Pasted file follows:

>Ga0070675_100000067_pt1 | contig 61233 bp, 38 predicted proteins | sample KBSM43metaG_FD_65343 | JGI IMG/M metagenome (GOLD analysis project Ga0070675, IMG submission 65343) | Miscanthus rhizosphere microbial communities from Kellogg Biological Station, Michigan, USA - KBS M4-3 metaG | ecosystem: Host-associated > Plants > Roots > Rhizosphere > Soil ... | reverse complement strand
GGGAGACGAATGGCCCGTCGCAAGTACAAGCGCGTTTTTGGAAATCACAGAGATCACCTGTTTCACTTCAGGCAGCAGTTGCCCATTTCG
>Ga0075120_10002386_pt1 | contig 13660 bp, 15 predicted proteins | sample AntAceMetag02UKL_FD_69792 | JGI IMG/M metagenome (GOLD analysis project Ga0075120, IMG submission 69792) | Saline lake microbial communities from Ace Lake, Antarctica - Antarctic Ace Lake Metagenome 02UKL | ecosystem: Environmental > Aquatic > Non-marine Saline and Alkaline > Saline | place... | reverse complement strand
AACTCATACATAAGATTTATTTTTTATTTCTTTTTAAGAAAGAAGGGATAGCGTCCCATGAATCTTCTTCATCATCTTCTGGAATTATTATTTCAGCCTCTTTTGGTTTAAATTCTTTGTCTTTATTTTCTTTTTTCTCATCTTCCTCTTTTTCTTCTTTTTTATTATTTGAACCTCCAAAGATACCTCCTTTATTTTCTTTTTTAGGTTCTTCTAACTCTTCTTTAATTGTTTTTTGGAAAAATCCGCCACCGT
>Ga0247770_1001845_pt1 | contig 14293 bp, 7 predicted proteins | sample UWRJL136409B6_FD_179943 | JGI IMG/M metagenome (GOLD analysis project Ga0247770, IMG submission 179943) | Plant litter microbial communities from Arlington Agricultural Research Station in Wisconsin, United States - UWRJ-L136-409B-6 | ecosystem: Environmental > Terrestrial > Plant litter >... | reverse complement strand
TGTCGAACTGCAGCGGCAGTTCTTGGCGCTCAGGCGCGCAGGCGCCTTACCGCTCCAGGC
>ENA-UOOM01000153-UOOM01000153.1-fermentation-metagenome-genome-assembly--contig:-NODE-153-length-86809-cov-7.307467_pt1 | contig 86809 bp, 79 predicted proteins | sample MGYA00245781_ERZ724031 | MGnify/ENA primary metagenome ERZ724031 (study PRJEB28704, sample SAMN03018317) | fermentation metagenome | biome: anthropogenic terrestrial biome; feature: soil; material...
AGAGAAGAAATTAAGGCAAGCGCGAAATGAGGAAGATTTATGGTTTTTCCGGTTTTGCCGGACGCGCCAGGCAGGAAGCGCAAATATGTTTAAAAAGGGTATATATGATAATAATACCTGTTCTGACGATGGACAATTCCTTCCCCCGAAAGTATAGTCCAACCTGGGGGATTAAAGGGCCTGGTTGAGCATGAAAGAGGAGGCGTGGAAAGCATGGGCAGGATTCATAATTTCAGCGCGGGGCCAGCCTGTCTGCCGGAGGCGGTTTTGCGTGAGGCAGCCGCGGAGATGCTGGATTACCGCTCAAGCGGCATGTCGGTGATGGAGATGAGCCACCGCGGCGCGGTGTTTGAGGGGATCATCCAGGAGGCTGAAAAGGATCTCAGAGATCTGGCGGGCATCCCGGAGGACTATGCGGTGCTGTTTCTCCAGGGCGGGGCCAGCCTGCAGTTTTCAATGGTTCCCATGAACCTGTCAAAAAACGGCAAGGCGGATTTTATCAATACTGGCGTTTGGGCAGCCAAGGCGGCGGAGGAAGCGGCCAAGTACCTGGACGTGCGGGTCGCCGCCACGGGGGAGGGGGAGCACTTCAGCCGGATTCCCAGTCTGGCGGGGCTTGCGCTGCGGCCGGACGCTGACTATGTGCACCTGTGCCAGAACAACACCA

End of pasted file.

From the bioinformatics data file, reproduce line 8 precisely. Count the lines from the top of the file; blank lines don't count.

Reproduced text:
AGAGAAGAAATTAAGGCAAGCGCGAAATGAGGAAGATTTATGGTTTTTCCGGTTTTGCCGGACGCGCCAGGCAGGAAGCGCAAATATGTTTAAAAAGGGTATATATGATAATAATACCTGTTCTGACGATGGACAATTCCTTCCCCCGAAAGTATAGTCCAACCTGGGGGATTAAAGGGCCTGGTTGAGCATGAAAGAGGAGGCGTGGAAAGCATGGGCAGGATTCATAATTTCAGCGCGGGGCCAGCCTGTCTGCCGGAGGCGGTTTTGCGTGAGGCAGCCGCGGAGATGCTGGATTACCGCTCAAGCGGCATGTCGGTGATGGAGATGAGCCACCGCGGCGCGGTGTTTGAGGGGATCATCCAGGAGGCTGAAAAGGATCTCAGAGATCTGGCGGGCATCCCGGAGGACTATGCGGTGCTGTTTCTCCAGGGCGGGGCCAGCCTGCAGTTTTCAATGGTTCCCATGAACCTGTCAAAAAACGGCAAGGCGGATTTTATCAATACTGGCGTTTGGGCAGCCAAGGCGGCGGAGGAAGCGGCCAAGTACCTGGACGTGCGGGTCGCCGCCACGGGGGAGGGGGAGCACTTCAGCCGGATTCCCAGTCTGGCGGGGCTTGCGCTGCGGCCGGACGCTGACTATGTGCACCTGTGCCAGAACAACACCA